By Andrew Pillow
Are displays of patriotism really required in school? That debate is currently ongoing in a local high school after a local physics teacher at Franklin Central High School, Duane Nickell, informed his class that saying the Pledge of Allegiance was optional.
After telling the students that the pledge was optional Nickell says that he was called in to the principal’s office and reprimanded for his statement. According to the principal, parents had called to complain about Nickell’s choice. He was told although the pledge is optional, parents and students should decide rather they should say the pledge on their own. Nickell maintains that simply informing them of their rights is not binding them in any way.
For what it is worth, the Supreme Court has already weighed in on the debate. West Virginia State Board of Education v. Barnette holds that “The Free Speech clause of the First Amendment prohibits public schools from forcing students to salute the American flag and say the Pledge of Allegiance.”
It is this fact that led the American Humanist Association to send a letter to Franklin Central on behalf of Nickell:
“Dr. Nickell’s statement, as you surely know, is fully accurate, as the Supreme Court long ago ruled that public school students have a free speech right under the First Amendment of the United States Constitution to opt out of the Pledge of Allegiance exercise. West Virginia State Bd. of Educ. v. Barnette, 319 U.S. 624 (1943). With the exercise occurring daily and many students not knowing that participation is voluntary, Dr. Nickell was doing exactly what a good teacher should do: informing and educating students about an exercise that would be occurring each day in his classroom.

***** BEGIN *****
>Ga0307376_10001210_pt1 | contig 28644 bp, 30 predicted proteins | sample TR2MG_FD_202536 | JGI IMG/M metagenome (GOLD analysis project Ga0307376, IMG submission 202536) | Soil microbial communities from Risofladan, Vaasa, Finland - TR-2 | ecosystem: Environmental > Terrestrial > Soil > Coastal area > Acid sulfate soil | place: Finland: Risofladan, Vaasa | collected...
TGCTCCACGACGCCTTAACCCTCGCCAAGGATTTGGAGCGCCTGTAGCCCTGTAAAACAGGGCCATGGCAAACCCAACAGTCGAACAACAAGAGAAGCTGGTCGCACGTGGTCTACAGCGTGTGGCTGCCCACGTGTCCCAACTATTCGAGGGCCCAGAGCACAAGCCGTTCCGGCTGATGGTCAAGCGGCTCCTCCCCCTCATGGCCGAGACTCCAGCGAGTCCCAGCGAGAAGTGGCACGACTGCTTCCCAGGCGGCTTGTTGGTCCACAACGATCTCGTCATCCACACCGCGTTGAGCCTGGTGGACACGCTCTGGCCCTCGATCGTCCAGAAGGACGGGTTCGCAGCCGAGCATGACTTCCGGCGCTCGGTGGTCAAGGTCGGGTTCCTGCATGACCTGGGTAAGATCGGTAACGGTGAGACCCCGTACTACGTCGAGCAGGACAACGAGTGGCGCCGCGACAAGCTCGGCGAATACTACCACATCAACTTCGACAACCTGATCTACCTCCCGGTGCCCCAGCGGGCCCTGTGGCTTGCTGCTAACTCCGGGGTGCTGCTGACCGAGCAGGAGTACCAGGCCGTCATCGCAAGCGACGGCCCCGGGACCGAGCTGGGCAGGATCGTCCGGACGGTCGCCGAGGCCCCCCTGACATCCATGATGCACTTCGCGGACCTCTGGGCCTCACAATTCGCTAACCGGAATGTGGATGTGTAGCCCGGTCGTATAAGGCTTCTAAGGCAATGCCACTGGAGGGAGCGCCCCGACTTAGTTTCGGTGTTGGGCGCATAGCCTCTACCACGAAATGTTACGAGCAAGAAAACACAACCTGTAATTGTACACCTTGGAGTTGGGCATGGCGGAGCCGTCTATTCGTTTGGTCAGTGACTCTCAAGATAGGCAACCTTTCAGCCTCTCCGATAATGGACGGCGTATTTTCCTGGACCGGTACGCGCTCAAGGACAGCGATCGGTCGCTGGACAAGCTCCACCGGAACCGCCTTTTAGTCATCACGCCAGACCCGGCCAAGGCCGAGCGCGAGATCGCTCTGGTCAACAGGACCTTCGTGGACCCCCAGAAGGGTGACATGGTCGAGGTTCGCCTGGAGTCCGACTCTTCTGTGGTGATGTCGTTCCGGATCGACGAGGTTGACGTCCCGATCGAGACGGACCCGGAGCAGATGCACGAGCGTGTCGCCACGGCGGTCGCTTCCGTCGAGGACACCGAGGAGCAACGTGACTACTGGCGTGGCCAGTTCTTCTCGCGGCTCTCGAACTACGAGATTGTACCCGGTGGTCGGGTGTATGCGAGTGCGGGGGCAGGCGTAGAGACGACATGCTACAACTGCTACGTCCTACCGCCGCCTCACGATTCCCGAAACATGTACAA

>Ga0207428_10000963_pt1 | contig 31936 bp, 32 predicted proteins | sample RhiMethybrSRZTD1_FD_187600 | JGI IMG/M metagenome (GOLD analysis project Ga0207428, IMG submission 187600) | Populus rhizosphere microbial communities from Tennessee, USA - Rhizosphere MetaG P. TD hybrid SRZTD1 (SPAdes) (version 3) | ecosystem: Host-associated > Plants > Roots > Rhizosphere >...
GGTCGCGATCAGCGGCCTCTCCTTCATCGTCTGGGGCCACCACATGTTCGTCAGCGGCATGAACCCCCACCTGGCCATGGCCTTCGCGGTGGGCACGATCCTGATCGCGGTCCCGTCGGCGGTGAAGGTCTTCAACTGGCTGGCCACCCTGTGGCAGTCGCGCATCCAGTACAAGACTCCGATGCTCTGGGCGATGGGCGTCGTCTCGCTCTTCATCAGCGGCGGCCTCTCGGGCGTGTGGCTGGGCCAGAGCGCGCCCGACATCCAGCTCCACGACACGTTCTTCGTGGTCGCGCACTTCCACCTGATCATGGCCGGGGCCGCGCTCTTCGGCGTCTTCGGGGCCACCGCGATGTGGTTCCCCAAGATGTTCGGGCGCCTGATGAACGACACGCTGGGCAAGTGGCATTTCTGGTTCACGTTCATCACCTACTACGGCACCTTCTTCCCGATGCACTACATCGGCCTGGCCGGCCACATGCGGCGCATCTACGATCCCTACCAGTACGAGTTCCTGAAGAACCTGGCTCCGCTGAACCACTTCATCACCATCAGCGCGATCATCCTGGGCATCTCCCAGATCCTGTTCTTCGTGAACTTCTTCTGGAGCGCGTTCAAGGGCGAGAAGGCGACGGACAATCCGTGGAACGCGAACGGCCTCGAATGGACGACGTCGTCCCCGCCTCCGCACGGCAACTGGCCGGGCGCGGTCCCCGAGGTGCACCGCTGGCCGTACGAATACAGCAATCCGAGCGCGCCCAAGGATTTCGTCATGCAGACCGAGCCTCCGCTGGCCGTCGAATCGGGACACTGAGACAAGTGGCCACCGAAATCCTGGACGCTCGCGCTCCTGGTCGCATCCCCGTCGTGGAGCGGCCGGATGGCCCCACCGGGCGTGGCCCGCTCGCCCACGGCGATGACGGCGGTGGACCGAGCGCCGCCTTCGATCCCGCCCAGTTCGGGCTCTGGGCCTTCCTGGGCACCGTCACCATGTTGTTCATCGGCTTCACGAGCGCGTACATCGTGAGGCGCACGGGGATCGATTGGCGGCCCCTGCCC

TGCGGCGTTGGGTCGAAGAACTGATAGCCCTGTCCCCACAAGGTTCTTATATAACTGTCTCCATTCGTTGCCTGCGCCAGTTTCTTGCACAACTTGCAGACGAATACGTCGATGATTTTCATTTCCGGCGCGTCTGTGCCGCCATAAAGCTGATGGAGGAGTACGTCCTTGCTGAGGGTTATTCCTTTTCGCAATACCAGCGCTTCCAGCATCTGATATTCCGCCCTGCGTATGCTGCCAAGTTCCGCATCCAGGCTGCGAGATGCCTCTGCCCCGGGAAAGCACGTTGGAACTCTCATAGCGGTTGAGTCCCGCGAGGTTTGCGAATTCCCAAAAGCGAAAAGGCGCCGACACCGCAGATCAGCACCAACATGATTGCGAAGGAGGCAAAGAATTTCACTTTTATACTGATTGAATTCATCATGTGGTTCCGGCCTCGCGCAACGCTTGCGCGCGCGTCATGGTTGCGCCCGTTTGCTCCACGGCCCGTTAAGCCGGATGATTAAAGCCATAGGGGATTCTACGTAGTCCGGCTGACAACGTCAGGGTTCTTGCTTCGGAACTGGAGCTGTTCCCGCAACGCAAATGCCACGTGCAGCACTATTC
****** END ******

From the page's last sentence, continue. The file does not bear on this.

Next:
Nevertheless, perhaps as proof of the old maxim that no good deed goes unpunished, Dr. Nickell was subsequently called down to your office and reprimanded for his actions. He was told, surprisingly, that he should not inform his students that the Pledge of Allegiance is voluntary. This would seem to suggest that the school is affirmatively choosing to deceive students, apparently believing that the community is best served if children make their way through thirteen years of public schooling with the false understanding that Pledge participation is mandatory and that nonparticipation is offensive.”
Different people have differing reasons for not wanting to say the pledge. In this case the “under God” portion of the recitation appears to be one of the main gripes. Nickell is an atheist and the American Humanists Association typically represents atheists, and agnostics and religious minorities.
Read more here. (Indy Star)
Read the full from the AHA here.